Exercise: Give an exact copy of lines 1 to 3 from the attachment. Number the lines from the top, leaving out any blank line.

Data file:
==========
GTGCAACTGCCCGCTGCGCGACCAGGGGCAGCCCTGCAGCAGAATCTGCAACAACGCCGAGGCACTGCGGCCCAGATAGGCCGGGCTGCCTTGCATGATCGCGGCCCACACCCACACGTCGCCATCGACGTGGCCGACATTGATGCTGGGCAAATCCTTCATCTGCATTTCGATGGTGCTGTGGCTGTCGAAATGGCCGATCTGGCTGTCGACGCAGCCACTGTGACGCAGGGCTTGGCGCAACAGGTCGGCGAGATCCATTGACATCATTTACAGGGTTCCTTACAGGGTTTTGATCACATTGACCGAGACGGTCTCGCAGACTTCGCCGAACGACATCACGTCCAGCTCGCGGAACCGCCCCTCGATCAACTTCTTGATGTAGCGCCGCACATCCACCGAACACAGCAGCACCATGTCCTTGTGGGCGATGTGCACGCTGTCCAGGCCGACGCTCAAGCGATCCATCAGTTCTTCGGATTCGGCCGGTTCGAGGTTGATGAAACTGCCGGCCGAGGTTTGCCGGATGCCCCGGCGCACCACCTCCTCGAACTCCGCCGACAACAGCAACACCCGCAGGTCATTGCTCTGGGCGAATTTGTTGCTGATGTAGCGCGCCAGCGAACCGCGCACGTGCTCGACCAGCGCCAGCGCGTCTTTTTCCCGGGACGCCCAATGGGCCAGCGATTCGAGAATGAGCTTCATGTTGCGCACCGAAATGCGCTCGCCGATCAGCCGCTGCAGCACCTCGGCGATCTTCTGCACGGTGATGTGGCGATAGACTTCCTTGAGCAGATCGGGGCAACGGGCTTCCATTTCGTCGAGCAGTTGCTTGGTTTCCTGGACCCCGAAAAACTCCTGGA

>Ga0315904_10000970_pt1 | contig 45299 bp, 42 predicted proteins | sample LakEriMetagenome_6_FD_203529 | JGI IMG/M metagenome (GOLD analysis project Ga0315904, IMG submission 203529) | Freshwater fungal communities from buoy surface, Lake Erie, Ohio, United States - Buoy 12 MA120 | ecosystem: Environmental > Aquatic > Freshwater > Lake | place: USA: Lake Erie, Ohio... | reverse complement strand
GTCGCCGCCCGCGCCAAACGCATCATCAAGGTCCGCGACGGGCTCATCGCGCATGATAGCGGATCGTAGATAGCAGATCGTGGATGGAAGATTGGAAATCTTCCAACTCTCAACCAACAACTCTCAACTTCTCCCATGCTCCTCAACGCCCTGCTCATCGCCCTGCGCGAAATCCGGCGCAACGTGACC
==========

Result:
GTGCAACTGCCCGCTGCGCGACCAGGGGCAGCCCTGCAGCAGAATCTGCAACAACGCCGAGGCACTGCGGCCCAGATAGGCCGGGCTGCCTTGCATGATCGCGGCCCACACCCACACGTCGCCATCGACGTGGCCGACATTGATGCTGGGCAAATCCTTCATCTGCATTTCGATGGTGCTGTGGCTGTCGAAATGGCCGATCTGGCTGTCGACGCAGCCACTGTGACGCAGGGCTTGGCGCAACAGGTCGGCGAGATCCATTGACATCATTTACAGGGTTCCTTACAGGGTTTTGATCACATTGACCGAGACGGTCTCGCAGACTTCGCCGAACGACATCACGTCCAGCTCGCGGAACCGCCCCTCGATCAACTTCTTGATGTAGCGCCGCACATCCACCGAACACAGCAGCACCATGTCCTTGTGGGCGATGTGCACGCTGTCCAGGCCGACGCTCAAGCGATCCATCAGTTCTTCGGATTCGGCCGGTTCGAGGTTGATGAAACTGCCGGCCGAGGTTTGCCGGATGCCCCGGCGCACCACCTCCTCGAACTCCGCCGACAACAGCAACACCCGCAGGTCATTGCTCTGGGCGAATTTGTTGCTGATGTAGCGCGCCAGCGAACCGCGCACGTGCTCGACCAGCGCCAGCGCGTCTTTTTCCCGGGACGCCCAATGGGCCAGCGATTCGAGAATGAGCTTCATGTTGCGCACCGAAATGCGCTCGCCGATCAGCCGCTGCAGCACCTCGGCGATCTTCTGCACGGTGATGTGGCGATAGACTTCCTTGAGCAGATCGGGGCAACGGGCTTCCATTTCGTCGAGCAGTTGCTTGGTTTCCTGGACCCCGAAAAACTCCTGGA

>Ga0315904_10000970_pt1 | contig 45299 bp, 42 predicted proteins | sample LakEriMetagenome_6_FD_203529 | JGI IMG/M metagenome (GOLD analysis project Ga0315904, IMG submission 203529) | Freshwater fungal communities from buoy surface, Lake Erie, Ohio, United States - Buoy 12 MA120 | ecosystem: Environmental > Aquatic > Freshwater > Lake | place: USA: Lake Erie, Ohio... | reverse complement strand
GTCGCCGCCCGCGCCAAACGCATCATCAAGGTCCGCGACGGGCTCATCGCGCATGATAGCGGATCGTAGATAGCAGATCGTGGATGGAAGATTGGAAATCTTCCAACTCTCAACCAACAACTCTCAACTTCTCCCATGCTCCTCAACGCCCTGCTCATCGCCCTGCGCGAAATCCGGCGCAACGTGACC